This is a twig for grafting. Fall-Winter. Alton, NH, before 1813. Also called Milding and Winter Gravenstein.
All-purpose Baldwin-type winter variety popularized long ago for growing where Baldwin lacked hardiness. Large oblate-to-conic fruit mottled and splashed with bright red. Good for fresh eating and cooking. The fine-textured whitish flesh, tinged with yellow, is coarse, quite juicy, sparkly, crisp and melting. Medium hard with a snap. Very pleasing. Famous for winter pies.
Once fairly common in northern New England and still found in old Maine orchards. Some years ago I received a wonderful letter from 101-year-old Eva Burgess of Sangerville, who wrote, “I practically grew up in an apple orchard. My grandfather, Henry Leland, was an orchardist in Piscataquis County… His main apple was Milding.”
Ripens late and keeps until spring. Large vigorous tree. Blooms midseason. Z3.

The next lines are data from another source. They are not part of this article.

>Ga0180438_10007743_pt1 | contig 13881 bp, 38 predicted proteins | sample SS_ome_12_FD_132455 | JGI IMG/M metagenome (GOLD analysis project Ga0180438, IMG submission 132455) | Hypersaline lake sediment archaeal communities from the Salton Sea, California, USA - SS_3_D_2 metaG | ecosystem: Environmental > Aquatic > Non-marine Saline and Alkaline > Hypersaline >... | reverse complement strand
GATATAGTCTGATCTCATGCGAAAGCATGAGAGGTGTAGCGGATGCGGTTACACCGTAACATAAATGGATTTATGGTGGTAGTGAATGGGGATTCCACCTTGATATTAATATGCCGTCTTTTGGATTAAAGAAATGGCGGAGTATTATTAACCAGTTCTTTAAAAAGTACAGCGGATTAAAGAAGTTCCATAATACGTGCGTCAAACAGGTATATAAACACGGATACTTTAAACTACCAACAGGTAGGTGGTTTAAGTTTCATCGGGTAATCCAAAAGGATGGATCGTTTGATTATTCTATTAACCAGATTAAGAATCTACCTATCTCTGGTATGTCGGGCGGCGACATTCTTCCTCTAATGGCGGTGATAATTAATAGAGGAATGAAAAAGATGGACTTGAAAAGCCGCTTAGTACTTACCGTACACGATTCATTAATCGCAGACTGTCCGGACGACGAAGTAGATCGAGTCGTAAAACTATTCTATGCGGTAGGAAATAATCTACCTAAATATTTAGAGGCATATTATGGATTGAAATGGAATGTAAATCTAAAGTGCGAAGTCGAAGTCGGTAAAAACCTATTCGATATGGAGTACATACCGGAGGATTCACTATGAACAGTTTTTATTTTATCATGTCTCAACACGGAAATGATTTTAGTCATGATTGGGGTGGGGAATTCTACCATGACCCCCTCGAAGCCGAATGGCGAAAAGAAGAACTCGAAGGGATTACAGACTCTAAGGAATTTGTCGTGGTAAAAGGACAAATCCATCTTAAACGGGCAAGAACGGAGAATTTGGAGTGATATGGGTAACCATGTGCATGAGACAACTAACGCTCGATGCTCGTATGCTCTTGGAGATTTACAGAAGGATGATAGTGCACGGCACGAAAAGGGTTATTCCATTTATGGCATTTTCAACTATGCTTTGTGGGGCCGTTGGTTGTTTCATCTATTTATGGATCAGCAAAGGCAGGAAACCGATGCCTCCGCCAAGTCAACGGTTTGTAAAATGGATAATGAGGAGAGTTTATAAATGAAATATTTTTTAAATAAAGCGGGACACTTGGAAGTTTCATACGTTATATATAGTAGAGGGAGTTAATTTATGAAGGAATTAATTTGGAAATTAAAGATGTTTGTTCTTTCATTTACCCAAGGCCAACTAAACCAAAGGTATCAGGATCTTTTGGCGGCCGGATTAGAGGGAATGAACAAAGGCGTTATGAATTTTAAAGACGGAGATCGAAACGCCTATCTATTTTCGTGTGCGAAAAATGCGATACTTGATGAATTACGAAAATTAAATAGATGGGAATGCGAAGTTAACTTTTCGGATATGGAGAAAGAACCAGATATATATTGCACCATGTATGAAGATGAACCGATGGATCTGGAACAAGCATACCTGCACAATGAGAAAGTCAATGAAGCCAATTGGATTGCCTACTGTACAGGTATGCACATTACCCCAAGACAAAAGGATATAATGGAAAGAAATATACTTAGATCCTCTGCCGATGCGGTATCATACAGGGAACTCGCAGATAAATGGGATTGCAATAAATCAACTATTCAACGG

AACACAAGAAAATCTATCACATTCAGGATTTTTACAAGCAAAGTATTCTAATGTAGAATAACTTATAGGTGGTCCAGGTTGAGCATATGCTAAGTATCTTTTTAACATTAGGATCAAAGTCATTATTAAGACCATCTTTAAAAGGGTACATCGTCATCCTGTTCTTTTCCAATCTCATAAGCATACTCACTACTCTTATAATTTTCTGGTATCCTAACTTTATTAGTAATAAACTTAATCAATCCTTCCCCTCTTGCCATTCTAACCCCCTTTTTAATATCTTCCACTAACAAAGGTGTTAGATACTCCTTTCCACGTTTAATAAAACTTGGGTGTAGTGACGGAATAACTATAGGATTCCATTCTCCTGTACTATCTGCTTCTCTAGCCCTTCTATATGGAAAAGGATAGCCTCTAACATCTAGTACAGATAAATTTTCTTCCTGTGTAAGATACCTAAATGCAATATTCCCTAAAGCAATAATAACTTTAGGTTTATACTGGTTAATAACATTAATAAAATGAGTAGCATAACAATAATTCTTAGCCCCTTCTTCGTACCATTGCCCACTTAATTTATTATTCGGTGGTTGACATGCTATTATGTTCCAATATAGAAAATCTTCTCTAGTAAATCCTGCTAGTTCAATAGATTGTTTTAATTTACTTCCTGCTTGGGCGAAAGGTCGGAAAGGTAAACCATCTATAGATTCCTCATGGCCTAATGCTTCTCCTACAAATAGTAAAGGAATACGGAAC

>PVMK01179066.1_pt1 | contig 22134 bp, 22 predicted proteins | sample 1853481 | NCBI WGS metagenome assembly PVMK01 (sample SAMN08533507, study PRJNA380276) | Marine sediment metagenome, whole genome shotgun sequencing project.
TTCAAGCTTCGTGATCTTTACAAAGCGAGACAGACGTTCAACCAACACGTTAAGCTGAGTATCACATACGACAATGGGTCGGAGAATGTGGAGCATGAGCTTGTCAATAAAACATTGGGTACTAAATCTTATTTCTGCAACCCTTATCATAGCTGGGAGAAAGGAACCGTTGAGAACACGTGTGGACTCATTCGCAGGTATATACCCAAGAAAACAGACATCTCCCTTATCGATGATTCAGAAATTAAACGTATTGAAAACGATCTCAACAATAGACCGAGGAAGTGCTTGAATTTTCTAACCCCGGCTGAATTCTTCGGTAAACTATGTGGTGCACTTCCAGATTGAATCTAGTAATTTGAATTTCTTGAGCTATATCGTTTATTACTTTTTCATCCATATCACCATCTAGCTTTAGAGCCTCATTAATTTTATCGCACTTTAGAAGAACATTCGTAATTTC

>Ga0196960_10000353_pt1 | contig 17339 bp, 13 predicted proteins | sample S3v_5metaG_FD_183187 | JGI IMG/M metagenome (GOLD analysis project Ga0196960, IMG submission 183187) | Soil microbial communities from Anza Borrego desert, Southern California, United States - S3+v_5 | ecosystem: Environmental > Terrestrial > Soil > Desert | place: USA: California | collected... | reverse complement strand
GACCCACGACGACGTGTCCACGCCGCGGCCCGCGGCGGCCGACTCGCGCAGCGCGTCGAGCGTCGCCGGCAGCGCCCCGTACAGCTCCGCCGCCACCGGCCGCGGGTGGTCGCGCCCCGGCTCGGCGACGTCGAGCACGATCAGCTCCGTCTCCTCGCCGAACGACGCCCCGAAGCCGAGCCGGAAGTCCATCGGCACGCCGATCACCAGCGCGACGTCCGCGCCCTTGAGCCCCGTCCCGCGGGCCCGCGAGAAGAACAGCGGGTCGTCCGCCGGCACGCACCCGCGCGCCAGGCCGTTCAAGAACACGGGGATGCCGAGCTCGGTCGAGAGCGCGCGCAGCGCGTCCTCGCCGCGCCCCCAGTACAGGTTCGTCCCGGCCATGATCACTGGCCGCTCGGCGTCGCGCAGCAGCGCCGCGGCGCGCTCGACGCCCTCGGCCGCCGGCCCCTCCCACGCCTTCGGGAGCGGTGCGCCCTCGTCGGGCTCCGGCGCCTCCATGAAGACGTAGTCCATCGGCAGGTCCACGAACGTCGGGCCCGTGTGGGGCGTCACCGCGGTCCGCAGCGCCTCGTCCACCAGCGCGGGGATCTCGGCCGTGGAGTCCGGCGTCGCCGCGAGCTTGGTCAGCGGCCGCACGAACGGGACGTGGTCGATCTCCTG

868 Milden ** Small & Light shipping
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The deadline for ordering scionwood is February 21, 2020, for shipment around March 16.
We sell scions (scionwood) in two ways. Each single 8" stick will graft 3 or 4 trees, and comes with a small paper ID label. Scionwood by the foot (minimum order of 10 feet) will usually graft about 6 or 8 trees from one foot of scionwood. You can graft right away or store it for later use. Stored properly, it will keep quite well for several weeks.
Scions are twigs, not trees. They have no roots and will not grow if you plant them.